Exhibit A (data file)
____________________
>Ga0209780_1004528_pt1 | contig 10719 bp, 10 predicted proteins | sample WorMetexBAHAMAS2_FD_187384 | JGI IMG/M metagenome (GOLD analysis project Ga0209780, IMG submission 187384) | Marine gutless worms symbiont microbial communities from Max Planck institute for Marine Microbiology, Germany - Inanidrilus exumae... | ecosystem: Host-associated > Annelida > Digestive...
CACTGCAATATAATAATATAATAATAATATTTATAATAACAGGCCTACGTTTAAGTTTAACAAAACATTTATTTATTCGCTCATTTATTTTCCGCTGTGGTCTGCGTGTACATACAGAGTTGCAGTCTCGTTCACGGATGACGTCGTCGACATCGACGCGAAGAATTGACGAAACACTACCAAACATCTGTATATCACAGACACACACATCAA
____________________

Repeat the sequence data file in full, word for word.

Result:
>Ga0209780_1004528_pt1 | contig 10719 bp, 10 predicted proteins | sample WorMetexBAHAMAS2_FD_187384 | JGI IMG/M metagenome (GOLD analysis project Ga0209780, IMG submission 187384) | Marine gutless worms symbiont microbial communities from Max Planck institute for Marine Microbiology, Germany - Inanidrilus exumae... | ecosystem: Host-associated > Annelida > Digestive...
CACTGCAATATAATAATATAATAATAATATTTATAATAACAGGCCTACGTTTAAGTTTAACAAAACATTTATTTATTCGCTCATTTATTTTCCGCTGTGGTCTGCGTGTACATACAGAGTTGCAGTCTCGTTCACGGATGACGTCGTCGACATCGACGCGAAGAATTGACGAAACACTACCAAACATCTGTATATCACAGACACACACATCAA